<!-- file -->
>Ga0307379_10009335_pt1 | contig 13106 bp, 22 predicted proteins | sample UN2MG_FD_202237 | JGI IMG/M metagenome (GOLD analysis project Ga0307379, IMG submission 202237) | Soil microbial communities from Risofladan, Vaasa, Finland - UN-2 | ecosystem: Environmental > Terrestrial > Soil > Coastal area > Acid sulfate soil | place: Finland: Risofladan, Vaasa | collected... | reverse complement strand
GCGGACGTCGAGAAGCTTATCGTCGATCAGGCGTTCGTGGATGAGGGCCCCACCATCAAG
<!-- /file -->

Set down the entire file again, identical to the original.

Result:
>Ga0307379_10009335_pt1 | contig 13106 bp, 22 predicted proteins | sample UN2MG_FD_202237 | JGI IMG/M metagenome (GOLD analysis project Ga0307379, IMG submission 202237) | Soil microbial communities from Risofladan, Vaasa, Finland - UN-2 | ecosystem: Environmental > Terrestrial > Soil > Coastal area > Acid sulfate soil | place: Finland: Risofladan, Vaasa | collected... | reverse complement strand
GCGGACGTCGAGAAGCTTATCGTCGATCAGGCGTTCGTGGATGAGGGCCCCACCATCAAG